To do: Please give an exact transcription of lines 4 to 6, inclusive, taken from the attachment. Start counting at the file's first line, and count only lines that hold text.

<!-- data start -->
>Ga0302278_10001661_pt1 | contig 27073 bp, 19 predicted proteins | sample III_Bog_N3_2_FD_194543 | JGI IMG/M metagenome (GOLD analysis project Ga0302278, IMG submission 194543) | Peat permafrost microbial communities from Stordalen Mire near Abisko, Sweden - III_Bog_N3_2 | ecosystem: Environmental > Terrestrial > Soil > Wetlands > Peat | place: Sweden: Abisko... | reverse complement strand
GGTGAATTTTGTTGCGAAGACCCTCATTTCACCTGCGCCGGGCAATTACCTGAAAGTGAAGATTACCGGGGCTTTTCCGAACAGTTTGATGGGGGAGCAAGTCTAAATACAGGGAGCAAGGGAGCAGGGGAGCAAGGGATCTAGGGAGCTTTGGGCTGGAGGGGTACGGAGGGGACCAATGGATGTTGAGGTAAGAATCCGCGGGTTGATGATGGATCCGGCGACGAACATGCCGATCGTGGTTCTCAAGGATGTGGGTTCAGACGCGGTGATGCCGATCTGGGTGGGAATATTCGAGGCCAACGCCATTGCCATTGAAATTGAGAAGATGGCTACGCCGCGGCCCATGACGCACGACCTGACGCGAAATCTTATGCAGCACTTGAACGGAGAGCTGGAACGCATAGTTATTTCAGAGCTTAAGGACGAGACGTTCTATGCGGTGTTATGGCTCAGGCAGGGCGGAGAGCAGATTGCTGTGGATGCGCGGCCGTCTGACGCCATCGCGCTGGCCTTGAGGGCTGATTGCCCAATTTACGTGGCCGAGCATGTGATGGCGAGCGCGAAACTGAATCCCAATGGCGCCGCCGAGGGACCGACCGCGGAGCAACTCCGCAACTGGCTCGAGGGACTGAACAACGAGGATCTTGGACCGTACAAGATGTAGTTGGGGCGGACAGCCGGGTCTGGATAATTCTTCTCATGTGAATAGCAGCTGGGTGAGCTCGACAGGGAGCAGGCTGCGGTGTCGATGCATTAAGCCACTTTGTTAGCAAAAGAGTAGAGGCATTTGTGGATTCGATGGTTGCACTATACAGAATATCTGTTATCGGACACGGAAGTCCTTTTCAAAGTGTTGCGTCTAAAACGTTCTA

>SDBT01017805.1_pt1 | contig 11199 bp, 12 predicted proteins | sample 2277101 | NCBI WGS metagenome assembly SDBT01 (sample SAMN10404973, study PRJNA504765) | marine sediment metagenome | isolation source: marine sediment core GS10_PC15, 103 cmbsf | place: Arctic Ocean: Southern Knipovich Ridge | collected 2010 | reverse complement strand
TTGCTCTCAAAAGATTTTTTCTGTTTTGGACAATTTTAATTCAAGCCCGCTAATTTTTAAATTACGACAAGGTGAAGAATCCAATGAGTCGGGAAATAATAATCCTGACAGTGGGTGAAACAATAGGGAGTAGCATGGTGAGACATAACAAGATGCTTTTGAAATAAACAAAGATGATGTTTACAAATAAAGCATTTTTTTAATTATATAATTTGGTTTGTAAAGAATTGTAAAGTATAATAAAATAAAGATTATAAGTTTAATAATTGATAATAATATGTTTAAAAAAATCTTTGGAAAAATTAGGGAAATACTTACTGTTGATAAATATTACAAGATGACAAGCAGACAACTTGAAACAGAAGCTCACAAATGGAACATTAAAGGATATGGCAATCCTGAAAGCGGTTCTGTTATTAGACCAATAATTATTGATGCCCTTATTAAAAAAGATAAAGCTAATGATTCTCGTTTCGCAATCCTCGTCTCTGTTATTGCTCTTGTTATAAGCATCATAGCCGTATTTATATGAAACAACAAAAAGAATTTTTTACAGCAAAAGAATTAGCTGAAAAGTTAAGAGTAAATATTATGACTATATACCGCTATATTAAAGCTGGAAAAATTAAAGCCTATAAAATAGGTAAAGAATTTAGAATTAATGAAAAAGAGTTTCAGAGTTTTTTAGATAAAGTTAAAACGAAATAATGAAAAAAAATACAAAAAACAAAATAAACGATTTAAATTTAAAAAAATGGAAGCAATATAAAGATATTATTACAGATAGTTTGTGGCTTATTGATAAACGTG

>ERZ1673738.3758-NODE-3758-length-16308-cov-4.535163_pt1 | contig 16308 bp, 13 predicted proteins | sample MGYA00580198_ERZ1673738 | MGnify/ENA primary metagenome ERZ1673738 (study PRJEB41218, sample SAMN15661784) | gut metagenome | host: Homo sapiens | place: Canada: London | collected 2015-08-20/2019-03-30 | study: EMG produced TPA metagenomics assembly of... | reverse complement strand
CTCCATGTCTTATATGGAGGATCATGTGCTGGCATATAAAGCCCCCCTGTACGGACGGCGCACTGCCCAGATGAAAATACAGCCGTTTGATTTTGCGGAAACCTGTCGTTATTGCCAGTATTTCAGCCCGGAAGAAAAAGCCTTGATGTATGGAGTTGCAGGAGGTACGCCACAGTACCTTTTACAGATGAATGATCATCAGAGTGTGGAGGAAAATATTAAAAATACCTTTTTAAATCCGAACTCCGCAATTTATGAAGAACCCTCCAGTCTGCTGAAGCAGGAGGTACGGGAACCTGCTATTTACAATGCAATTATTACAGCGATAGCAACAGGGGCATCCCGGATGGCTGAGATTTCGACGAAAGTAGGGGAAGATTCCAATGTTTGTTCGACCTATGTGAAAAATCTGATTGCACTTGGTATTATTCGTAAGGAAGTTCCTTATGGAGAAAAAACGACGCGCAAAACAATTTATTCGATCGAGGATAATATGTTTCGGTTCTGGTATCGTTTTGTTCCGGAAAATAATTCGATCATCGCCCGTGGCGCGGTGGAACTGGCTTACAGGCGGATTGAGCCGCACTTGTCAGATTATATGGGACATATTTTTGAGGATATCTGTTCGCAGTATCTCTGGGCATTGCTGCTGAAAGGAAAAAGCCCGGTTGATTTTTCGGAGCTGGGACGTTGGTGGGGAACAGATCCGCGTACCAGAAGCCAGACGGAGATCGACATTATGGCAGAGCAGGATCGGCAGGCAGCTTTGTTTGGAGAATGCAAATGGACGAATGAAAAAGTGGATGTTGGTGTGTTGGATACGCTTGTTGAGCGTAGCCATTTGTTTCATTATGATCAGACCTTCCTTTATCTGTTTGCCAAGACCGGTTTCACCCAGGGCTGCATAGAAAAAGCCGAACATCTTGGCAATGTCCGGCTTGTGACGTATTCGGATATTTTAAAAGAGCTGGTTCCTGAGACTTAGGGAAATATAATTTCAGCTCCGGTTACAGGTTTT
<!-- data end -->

TTGCTCTCAAAAGATTTTTTCTGTTTTGGACAATTTTAATTCAAGCCCGCTAATTTTTAAATTACGACAAGGTGAAGAATCCAATGAGTCGGGAAATAATAATCCTGACAGTGGGTGAAACAATAGGGAGTAGCATGGTGAGACATAACAAGATGCTTTTGAAATAAACAAAGATGATGTTTACAAATAAAGCATTTTTTTAATTATATAATTTGGTTTGTAAAGAATTGTAAAGTATAATAAAATAAAGATTATAAGTTTAATAATTGATAATAATATGTTTAAAAAAATCTTTGGAAAAATTAGGGAAATACTTACTGTTGATAAATATTACAAGATGACAAGCAGACAACTTGAAACAGAAGCTCACAAATGGAACATTAAAGGATATGGCAATCCTGAAAGCGGTTCTGTTATTAGACCAATAATTATTGATGCCCTTATTAAAAAAGATAAAGCTAATGATTCTCGTTTCGCAATCCTCGTCTCTGTTATTGCTCTTGTTATAAGCATCATAGCCGTATTTATATGAAACAACAAAAAGAATTTTTTACAGCAAAAGAATTAGCTGAAAAGTTAAGAGTAAATATTATGACTATATACCGCTATATTAAAGCTGGAAAAATTAAAGCCTATAAAATAGGTAAAGAATTTAGAATTAATGAAAAAGAGTTTCAGAGTTTTTTAGATAAAGTTAAAACGAAATAATGAAAAAAAATACAAAAAACAAAATAAACGATTTAAATTTAAAAAAATGGAAGCAATATAAAGATATTATTACAGATAGTTTGTGGCTTATTGATAAACGTG

>ERZ1673738.3758-NODE-3758-length-16308-cov-4.535163_pt1 | contig 16308 bp, 13 predicted proteins | sample MGYA00580198_ERZ1673738 | MGnify/ENA primary metagenome ERZ1673738 (study PRJEB41218, sample SAMN15661784) | gut metagenome | host: Homo sapiens | place: Canada: London | collected 2015-08-20/2019-03-30 | study: EMG produced TPA metagenomics assembly of... | reverse complement strand
CTCCATGTCTTATATGGAGGATCATGTGCTGGCATATAAAGCCCCCCTGTACGGACGGCGCACTGCCCAGATGAAAATACAGCCGTTTGATTTTGCGGAAACCTGTCGTTATTGCCAGTATTTCAGCCCGGAAGAAAAAGCCTTGATGTATGGAGTTGCAGGAGGTACGCCACAGTACCTTTTACAGATGAATGATCATCAGAGTGTGGAGGAAAATATTAAAAATACCTTTTTAAATCCGAACTCCGCAATTTATGAAGAACCCTCCAGTCTGCTGAAGCAGGAGGTACGGGAACCTGCTATTTACAATGCAATTATTACAGCGATAGCAACAGGGGCATCCCGGATGGCTGAGATTTCGACGAAAGTAGGGGAAGATTCCAATGTTTGTTCGACCTATGTGAAAAATCTGATTGCACTTGGTATTATTCGTAAGGAAGTTCCTTATGGAGAAAAAACGACGCGCAAAACAATTTATTCGATCGAGGATAATATGTTTCGGTTCTGGTATCGTTTTGTTCCGGAAAATAATTCGATCATCGCCCGTGGCGCGGTGGAACTGGCTTACAGGCGGATTGAGCCGCACTTGTCAGATTATATGGGACATATTTTTGAGGATATCTGTTCGCAGTATCTCTGGGCATTGCTGCTGAAAGGAAAAAGCCCGGTTGATTTTTCGGAGCTGGGACGTTGGTGGGGAACAGATCCGCGTACCAGAAGCCAGACGGAGATCGACATTATGGCAGAGCAGGATCGGCAGGCAGCTTTGTTTGGAGAATGCAAATGGACGAATGAAAAAGTGGATGTTGGTGTGTTGGATACGCTTGTTGAGCGTAGCCATTTGTTTCATTATGATCAGACCTTCCTTTATCTGTTTGCCAAGACCGGTTTCACCCAGGGCTGCATAGAAAAAGCCGAACATCTTGGCAATGTCCGGCTTGTGACGTATTCGGATATTTTAAAAGAGCTGGTTCCTGAGACTTAGGGAAATATAATTTCAGCTCCGGTTACAGGTTTT